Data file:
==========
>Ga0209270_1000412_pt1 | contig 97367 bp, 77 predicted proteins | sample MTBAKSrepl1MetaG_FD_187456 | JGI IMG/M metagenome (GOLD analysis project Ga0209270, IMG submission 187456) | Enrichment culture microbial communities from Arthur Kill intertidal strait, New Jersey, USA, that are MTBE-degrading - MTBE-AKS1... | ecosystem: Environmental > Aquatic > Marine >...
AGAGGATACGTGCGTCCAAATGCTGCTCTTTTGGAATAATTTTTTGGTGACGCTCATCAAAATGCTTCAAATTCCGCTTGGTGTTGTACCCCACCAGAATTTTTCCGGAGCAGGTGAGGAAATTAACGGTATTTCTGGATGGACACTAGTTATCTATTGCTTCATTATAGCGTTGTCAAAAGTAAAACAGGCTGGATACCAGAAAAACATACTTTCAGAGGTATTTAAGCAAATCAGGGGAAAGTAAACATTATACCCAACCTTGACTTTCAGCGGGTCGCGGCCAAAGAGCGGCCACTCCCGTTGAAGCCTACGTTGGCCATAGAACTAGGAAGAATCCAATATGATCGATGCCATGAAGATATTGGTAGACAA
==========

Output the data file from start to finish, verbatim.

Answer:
>Ga0209270_1000412_pt1 | contig 97367 bp, 77 predicted proteins | sample MTBAKSrepl1MetaG_FD_187456 | JGI IMG/M metagenome (GOLD analysis project Ga0209270, IMG submission 187456) | Enrichment culture microbial communities from Arthur Kill intertidal strait, New Jersey, USA, that are MTBE-degrading - MTBE-AKS1... | ecosystem: Environmental > Aquatic > Marine >...
AGAGGATACGTGCGTCCAAATGCTGCTCTTTTGGAATAATTTTTTGGTGACGCTCATCAAAATGCTTCAAATTCCGCTTGGTGTTGTACCCCACCAGAATTTTTCCGGAGCAGGTGAGGAAATTAACGGTATTTCTGGATGGACACTAGTTATCTATTGCTTCATTATAGCGTTGTCAAAAGTAAAACAGGCTGGATACCAGAAAAACATACTTTCAGAGGTATTTAAGCAAATCAGGGGAAAGTAAACATTATACCCAACCTTGACTTTCAGCGGGTCGCGGCCAAAGAGCGGCCACTCCCGTTGAAGCCTACGTTGGCCATAGAACTAGGAAGAATCCAATATGATCGATGCCATGAAGATATTGGTAGACAA